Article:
Todd Rutherford (copy)

S.C. House Minority Leader Todd Rutherford, D-Columbia, said the level of diversity in the state's solar workforce is "abysmal" during a Legislative Black Caucus meeting on March 26, 2019. File/Andrew Brown/Staff

COLUMBIA — Black lawmakers in the S.C. House expressed grave concern with the level of diversity in the state's growing solar workforce Tuesday, telling an industry supporter that "the Klan probably hired more black people than you all do."

Data compiled by the nonprofit Solar Foundation found that 8.6 percent of South Carolina's solar workers in 2018 were African-American, just above the national average of 7.6 percent. By contrast, 27 percent of South Carolina's population is black, according to estimates from the U.S. Census Bureau.

House Minority Leader Todd Rutherford, D-Columbia, called the figures "embarrassing" during a Tuesday meeting of the Legislative Black Caucus, demanding that solar advocates not come back until they can show substantial improvements.

"It looks to me as if we are supporting an industry that is doing all it can to keep out African-Americans," said Rutherford, who added that he has installed solar panels at his home. "The Klan probably hired more black people than you all do."

The criticism comes at a crucial time for the industry as it is seeking continued legislative support for a bill that advocates say is needed to expand the industry in South Carolina. The House unanimously approved legislation to that effect last month, but it has slowed down in the Senate due to disputes about the length of large-scale solar farm contracts.

Rutherford's comments came during a presentation by John Tynan, executive director of the Conservation Voters of South Carolina, which has supported the solar industry in the state. Solar company officials were unable to attend because of spring break and other commitments, Tynan said.

"I think the solar industry recognizes — and every person in the industry I've spoken to has said — we have a long way to go and this does not reflect the values of the industry and what they strive to achieve," Tynan said.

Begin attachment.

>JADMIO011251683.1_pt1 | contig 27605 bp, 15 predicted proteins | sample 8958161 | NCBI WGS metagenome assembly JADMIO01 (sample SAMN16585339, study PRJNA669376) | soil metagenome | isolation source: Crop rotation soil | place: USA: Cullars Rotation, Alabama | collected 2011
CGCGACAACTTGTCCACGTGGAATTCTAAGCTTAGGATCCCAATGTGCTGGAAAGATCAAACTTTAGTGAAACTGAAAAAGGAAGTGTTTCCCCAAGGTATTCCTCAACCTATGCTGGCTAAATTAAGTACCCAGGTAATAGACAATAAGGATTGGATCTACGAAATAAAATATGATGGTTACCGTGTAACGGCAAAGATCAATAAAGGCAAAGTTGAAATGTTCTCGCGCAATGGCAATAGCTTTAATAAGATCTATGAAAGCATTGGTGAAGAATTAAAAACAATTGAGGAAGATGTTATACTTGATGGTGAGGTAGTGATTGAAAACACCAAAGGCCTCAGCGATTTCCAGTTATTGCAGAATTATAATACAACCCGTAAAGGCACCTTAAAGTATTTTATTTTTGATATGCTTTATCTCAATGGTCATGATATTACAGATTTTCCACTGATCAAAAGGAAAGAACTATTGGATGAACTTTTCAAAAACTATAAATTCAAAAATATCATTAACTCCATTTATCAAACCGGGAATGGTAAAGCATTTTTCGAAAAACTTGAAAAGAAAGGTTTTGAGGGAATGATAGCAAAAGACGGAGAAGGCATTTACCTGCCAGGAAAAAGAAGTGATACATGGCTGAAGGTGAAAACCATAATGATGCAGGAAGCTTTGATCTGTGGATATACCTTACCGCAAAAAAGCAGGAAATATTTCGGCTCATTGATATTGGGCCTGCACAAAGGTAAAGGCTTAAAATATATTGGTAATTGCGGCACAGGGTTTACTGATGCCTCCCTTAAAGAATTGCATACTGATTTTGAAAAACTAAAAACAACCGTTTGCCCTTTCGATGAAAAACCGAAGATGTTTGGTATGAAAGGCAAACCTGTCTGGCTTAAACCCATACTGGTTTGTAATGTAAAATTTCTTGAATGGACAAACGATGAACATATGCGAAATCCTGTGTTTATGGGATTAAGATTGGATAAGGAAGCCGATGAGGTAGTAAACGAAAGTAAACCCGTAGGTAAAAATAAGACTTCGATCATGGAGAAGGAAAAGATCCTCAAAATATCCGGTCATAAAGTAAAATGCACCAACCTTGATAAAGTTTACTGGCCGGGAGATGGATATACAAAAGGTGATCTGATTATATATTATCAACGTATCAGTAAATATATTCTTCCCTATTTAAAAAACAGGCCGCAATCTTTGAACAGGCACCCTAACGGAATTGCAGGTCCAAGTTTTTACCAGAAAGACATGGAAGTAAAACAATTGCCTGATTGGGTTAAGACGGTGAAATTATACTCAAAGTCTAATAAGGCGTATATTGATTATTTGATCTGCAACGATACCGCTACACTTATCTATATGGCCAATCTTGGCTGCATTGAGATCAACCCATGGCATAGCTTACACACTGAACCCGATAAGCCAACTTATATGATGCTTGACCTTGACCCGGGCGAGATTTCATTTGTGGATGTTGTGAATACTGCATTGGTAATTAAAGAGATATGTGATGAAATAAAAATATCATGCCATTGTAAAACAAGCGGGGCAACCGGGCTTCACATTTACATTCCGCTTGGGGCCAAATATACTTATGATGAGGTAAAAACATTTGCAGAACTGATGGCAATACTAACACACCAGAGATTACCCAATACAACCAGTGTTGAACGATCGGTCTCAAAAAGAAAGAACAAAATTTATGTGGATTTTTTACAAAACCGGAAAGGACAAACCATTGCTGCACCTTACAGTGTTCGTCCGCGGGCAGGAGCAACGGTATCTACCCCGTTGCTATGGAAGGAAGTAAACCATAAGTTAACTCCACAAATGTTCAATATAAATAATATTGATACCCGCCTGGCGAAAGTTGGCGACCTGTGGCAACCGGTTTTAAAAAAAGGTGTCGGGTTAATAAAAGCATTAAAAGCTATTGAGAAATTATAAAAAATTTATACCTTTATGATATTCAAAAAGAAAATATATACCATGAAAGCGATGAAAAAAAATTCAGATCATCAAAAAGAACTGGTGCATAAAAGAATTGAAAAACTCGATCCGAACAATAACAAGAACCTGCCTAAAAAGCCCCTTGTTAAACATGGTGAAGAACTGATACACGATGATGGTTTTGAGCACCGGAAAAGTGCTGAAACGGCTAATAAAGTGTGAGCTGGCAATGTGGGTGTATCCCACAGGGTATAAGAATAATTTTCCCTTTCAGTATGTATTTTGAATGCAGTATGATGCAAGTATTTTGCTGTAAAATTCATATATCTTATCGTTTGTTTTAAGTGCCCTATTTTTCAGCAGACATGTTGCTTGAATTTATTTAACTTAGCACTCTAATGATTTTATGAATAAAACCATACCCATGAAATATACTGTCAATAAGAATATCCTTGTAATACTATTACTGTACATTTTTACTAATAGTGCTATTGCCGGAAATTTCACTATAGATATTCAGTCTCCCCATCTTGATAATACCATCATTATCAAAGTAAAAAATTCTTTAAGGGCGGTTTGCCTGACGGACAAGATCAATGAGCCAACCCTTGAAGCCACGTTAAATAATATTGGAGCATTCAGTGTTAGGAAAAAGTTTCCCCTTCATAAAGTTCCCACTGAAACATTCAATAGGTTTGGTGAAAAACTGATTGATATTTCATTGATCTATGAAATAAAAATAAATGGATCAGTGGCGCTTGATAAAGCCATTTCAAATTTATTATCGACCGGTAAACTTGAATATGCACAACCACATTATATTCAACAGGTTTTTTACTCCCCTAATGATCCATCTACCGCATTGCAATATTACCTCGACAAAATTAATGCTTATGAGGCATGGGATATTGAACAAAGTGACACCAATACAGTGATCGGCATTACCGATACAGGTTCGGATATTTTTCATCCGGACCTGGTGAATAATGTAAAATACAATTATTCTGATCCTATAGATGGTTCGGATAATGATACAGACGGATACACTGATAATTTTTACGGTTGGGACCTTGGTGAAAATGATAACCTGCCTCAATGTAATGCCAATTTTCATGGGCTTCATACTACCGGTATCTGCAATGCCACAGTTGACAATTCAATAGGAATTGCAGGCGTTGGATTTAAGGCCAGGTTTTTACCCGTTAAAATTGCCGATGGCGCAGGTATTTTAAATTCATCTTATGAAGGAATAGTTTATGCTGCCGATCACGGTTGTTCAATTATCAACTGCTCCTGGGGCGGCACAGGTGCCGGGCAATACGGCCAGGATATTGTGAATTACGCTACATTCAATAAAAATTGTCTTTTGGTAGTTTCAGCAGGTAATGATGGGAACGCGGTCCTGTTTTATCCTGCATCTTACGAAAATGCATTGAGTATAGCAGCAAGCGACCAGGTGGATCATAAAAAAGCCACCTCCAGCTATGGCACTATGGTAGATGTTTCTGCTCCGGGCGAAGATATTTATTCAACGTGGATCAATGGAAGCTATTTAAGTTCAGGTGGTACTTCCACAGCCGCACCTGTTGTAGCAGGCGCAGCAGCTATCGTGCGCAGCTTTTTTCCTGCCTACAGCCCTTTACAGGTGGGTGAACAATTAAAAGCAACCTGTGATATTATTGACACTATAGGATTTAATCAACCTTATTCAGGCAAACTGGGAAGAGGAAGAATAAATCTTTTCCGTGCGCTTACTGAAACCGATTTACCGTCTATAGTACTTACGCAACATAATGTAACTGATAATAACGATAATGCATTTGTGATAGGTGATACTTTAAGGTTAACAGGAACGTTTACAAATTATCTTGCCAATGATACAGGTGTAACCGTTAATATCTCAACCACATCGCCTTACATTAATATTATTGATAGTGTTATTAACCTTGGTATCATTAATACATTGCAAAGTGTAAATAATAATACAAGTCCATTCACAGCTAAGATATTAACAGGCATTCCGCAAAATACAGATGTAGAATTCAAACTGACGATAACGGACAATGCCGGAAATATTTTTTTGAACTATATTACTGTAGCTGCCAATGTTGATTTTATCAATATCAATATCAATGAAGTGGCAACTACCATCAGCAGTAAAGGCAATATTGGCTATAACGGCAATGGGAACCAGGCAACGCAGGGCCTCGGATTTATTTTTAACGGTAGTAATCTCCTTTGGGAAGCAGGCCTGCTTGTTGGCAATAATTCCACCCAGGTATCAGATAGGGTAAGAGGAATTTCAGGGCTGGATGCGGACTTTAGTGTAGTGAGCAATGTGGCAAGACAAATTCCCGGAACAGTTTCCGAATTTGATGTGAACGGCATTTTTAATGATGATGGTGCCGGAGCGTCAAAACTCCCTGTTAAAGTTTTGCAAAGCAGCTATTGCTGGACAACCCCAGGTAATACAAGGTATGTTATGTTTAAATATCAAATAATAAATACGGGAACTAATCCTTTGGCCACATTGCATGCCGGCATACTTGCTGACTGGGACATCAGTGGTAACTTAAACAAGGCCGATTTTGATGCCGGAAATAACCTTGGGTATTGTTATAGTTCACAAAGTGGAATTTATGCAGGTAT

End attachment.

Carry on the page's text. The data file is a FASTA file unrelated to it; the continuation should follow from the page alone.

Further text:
Overall, South Carolina added 154 new solar jobs in 2018, the Solar Foundation found, bringing the total to 2,983 in the state, which ranks 25th nationwide. 

The percentage of solar employees in the state who are black has increased from 6.7 percent in 2017, an improvement that Tynan said offers some consolation.

"At the very least the 2018 numbers are headed in an upward direction, which is good," Tynan said. "But I agree it's still not where I'm sure you all would like that number to be, nor where we would hope it to be."

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Abigail Ross Hopper, the president and CEO of the Solar Energy Industries Association, took issue with Rutherford's remarks and said they are actively working towards improving diversity in the national solar workforce.

She said the trade group has published a "Diversity Best Practices Guide," urged member companies to sign a diversity pledge — 20 already have and they are aiming for 100 by the end of April — and is working with historically black colleges and the NAACP to "create pathways to improve industry diversity."

"We are taking important steps to improve diversity and inclusion in our industry, and we are committed to making sure our workforce looks like the rest of America," Ross Hopper said.

Black Caucus chairman Jerry Govan, D-Orangeburg, told Tynan he hopes they can continue to have further discussions about the issue in the future.

"Diversity is very important," Govan said.

Follow Jamie Lovegrove on Twitter @jslovegrove.

Jamie Lovegrove is a political reporter covering the South Carolina Statehouse, congressional delegation and campaigns. He previously covered Texas politics in Washington for The Dallas Morning News and in Austin for the Texas Tribune.

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